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Rugby Australia has written to the sport’s global governing body to reiterate concerns about refereeing after the Rugby Championship Test against New Zealand in Melbourne was tarnished by a contentious time-wasting decision.

The French referee, Mathieu Raynal, penalised Bernard Foley for holding up the game at Docklands last Thursday as the fly-half prepared to kick for touch from inside the Wallabies’ 22 with a minute remaining in the match.

After New Zealand were awarded a five-metre scrum in front of the posts, Jordie Barrett scored a try with the clock in the red to snatch a 39-37 victory for the All Blacks. Raynal’s decision, virtually unseen in elite rugby, was criticised by the Australia head coach, Dave Rennie, as well as many pundits.

A Rugby Australia spokesperson confirmed on Monday that it had urged World Rugby to take concerns about officiating in general seriously. “It’s not unusual, we’ve been lobbying World Rugby for some time on this,” the spokesperson said.

In recent years the increased use of the television match official (TMO) to spot infringements has led to more stop-start games in elite rugby. A lower threshold for yellow and red cards has also had an impact on the flow as the TMO and referee often assess video replays at length before making decisions.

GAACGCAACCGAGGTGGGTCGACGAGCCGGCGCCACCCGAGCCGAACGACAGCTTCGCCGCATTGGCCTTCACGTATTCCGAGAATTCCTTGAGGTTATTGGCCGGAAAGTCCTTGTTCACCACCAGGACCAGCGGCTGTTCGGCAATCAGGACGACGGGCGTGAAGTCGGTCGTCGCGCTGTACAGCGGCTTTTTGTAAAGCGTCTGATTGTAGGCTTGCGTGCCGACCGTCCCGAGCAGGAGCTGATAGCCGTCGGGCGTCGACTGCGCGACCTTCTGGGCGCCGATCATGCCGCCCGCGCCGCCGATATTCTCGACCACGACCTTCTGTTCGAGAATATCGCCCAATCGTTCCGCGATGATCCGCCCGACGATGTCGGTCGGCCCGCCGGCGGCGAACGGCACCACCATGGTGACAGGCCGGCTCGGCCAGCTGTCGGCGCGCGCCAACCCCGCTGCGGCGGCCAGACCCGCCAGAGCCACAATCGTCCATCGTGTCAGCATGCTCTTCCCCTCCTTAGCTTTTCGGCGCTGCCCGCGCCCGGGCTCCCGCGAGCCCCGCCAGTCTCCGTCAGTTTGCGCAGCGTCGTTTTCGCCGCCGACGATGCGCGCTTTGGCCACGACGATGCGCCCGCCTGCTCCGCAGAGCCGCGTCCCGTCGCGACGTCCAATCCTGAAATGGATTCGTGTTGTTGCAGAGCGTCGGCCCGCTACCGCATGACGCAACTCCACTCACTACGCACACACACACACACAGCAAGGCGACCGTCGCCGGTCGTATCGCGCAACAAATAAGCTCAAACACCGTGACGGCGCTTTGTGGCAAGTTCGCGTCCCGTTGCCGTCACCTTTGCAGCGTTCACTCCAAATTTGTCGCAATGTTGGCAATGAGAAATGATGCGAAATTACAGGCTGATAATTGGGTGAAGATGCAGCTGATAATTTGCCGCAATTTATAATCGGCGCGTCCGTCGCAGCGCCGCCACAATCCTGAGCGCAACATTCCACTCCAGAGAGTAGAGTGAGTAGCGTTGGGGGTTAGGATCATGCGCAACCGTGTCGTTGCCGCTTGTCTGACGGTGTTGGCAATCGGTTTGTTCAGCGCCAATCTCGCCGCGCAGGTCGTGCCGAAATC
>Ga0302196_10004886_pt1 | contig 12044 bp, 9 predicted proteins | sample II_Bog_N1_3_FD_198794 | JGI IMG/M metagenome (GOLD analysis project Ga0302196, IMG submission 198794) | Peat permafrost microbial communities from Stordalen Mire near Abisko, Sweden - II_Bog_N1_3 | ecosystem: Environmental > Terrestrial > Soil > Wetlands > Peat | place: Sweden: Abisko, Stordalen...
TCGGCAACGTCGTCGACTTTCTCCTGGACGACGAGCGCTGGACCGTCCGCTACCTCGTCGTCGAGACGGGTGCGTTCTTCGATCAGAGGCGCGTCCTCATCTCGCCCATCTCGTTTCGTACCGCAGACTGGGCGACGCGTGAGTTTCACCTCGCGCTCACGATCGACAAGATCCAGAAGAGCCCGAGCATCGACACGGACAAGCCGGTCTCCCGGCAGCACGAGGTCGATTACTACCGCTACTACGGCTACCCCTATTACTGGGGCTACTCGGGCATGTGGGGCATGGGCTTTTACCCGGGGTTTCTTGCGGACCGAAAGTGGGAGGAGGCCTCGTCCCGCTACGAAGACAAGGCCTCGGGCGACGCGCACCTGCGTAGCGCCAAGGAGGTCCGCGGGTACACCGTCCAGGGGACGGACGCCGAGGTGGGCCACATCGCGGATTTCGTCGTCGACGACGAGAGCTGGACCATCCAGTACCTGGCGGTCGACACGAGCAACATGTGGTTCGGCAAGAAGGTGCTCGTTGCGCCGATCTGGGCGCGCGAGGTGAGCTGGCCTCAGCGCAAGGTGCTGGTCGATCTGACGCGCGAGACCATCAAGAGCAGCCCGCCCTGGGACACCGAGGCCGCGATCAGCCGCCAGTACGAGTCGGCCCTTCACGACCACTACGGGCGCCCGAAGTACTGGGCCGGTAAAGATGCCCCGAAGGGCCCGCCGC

Australia are not alone in expressing concerns about officiating. The England head coach, Eddie Jones, said in July that he would push for change, having become fed up with officiating delays and the “incessant” use of the TMO.

With defeat in Melbourne the Wallabies surrendered the Bledisloe Cup, the trans-Tasman trophy contested annually with New Zealand, for a 20th successive year.

Though Australia felt hard done by after Raynal’s time-wasting call, a couple of Foley’s back-line teammates sensed the urgency, urging him to kick the ball even as the team’s forwards remained huddled near the try-line.

Foley said on Friday he was trying to “get really clear” on what the Wallabies would do at the next lineout. The prop Allan Alaalatoa said the leadership group had reviewed the incident to see how they could handle similar situations better in future.

“I’ve never been part of a rugby game where that’s happened before but now we’ve learnt that,” he said. “We can only control what we can control and you’ve got to take the ref’s decision out of it.”

To win the Rugby Championship Australia will need to break a 36-year losing sequence against the All Blacks at Eden Park on Saturday and hope Argentina can beat South Africa. The Wallabies will have to do without the loose forward Rob Leota, who ruptured his achilles during the Melbourne game. Australia may also lose Darcy Swain to suspension with the lock facing a judicial hearing later on Monday for a dangerous clean-out on the All Black Quinn Tupaea.